Fashion subscription businesses are a growing opportunity for retailers, with the subscription market set to be worth £1 billion as soon as 2022. But what does Amazon’s growing fashion ambition mean for retailers exploring this business model?
In this guest piece from industry expert and publisher Miya Knights, co-author of a new book on how Amazon is revolutionising commerce, Miya asks: can Amazon crack fashion, and what does this mean for other clothing subscription services?
The Prime Wardrobe effect
Inviqa’s recent research into the online shopping habits of UK millennials found that the Amazon era is yet to really hit the fashion industry. But this is surely set to change.
Last year Amazon claimed 35% of the US apparel market last year, according to Euromonitor, and has its sights set on growing this share through its Prime Wardrobe offering, launched in the UK in October 2018.
Why is this significant? It marks a new level of ambition outside Amazon’s dominant entertainment and general merchandise sectors that will impact hitherto relatively insulated fashion retailers.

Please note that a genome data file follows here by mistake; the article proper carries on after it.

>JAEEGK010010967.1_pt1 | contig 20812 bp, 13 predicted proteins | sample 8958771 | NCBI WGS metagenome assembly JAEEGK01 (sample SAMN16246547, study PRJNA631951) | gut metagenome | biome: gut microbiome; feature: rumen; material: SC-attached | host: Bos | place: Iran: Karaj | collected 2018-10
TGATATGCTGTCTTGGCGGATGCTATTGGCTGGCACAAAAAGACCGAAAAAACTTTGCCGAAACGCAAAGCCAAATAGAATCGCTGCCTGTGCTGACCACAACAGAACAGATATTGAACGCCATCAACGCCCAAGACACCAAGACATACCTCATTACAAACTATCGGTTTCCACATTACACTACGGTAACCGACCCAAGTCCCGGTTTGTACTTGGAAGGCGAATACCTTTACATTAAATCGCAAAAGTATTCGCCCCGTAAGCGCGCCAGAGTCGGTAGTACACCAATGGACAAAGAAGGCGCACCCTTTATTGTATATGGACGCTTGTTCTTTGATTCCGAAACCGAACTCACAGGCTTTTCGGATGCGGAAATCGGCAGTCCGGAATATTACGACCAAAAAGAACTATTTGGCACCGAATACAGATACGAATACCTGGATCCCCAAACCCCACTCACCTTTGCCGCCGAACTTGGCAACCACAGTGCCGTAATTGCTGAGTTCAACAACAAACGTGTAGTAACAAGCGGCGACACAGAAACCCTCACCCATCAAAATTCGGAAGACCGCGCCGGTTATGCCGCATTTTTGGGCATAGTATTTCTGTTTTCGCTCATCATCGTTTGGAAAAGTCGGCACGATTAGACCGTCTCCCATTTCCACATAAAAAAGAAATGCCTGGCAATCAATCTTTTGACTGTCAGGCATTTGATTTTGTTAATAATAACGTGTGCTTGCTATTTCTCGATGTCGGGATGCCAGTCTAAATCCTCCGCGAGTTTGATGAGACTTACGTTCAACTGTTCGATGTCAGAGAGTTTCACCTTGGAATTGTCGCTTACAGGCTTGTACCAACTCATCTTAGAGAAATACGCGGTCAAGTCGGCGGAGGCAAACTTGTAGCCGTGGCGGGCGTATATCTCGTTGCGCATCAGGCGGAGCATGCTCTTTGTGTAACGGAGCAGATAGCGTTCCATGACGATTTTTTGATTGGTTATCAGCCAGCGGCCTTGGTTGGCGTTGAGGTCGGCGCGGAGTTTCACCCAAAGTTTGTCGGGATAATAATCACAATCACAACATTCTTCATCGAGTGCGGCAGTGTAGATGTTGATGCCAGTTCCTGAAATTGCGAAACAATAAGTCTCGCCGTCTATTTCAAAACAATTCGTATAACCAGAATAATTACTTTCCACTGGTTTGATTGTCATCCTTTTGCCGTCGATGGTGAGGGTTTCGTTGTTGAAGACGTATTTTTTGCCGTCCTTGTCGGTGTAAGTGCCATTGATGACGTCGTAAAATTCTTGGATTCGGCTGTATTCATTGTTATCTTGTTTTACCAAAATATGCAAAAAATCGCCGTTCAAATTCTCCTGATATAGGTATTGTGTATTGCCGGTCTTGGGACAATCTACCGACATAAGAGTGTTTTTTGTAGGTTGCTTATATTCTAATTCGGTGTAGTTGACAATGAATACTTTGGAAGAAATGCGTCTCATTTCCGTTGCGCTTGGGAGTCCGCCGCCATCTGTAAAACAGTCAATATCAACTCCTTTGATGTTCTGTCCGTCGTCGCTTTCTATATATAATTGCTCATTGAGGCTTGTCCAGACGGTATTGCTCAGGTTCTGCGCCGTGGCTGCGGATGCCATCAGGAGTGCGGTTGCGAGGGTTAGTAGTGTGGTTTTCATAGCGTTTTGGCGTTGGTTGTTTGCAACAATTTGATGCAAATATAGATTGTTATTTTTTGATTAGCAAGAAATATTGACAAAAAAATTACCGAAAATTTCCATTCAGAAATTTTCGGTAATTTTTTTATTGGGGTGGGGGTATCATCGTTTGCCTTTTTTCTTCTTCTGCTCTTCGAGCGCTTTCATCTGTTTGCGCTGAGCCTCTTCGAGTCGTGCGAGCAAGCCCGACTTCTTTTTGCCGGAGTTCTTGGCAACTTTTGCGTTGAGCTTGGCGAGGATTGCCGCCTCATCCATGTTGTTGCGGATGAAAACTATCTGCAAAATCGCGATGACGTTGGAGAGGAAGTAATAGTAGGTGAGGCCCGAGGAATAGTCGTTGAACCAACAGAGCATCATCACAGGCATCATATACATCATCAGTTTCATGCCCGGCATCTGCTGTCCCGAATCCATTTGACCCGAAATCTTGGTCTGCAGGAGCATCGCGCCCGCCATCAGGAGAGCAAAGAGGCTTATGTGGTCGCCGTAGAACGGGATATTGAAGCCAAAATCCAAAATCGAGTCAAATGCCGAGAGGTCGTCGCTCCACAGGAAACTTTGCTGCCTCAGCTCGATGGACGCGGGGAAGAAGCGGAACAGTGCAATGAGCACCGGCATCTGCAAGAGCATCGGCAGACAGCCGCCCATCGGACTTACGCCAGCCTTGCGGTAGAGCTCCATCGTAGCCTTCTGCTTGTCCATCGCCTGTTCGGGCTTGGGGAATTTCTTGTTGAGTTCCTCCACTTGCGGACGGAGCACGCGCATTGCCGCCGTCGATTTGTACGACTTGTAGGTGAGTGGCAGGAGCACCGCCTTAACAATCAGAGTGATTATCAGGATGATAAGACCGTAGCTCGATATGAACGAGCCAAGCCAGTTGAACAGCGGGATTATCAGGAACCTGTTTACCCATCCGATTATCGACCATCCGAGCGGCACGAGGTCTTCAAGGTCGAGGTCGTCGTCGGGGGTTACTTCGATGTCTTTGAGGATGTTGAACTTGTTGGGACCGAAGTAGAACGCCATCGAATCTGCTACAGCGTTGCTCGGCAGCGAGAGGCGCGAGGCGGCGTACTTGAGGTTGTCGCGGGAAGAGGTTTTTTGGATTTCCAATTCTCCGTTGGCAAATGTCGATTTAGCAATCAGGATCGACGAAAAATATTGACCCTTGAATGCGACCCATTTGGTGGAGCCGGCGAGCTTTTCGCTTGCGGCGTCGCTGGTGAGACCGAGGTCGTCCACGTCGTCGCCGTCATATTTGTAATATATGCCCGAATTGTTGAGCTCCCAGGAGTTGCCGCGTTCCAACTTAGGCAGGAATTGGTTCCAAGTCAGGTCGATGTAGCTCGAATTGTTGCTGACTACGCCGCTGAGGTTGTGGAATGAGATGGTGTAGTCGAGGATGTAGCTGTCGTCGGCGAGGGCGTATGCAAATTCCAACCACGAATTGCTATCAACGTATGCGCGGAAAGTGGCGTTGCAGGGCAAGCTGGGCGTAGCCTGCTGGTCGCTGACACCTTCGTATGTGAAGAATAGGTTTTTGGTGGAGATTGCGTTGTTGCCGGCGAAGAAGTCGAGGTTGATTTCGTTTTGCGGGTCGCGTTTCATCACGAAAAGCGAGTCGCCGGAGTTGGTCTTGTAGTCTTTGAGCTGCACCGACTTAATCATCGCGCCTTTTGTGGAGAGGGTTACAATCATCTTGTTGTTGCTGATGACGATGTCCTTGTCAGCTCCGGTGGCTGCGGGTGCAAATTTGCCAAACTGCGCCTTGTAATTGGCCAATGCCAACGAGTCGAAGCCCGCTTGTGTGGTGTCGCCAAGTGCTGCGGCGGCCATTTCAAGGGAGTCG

Giving Prime customers the chance to try before they buy, with free shipping and returns, extends the reach of the Prime ecosystem, giving customers yet another reason to renew their subscription.
What's more, tracking which items are both kept and returned should enable Amazon to offer even more tailored choices to each customer the more they use the service, which is its standard practice.
Of course, what Amazon is doing with Prime Wardrobe is nothing new. Research published by the Royal Mail found that the subscription box market is set to be worth £1 billion by 2022 in the UK alone.
Nordstrom launched its Trunk Club service and start-ups such as Stitch Fix and Le Tote have proved there is demand for a better curated and more hassle-free way of shopping for clothes online.
Within months of Wardrobe’s 2017 launch, UK-based online fashion retailer ASOS introduced its own try-before-you-buy service and same-day delivery.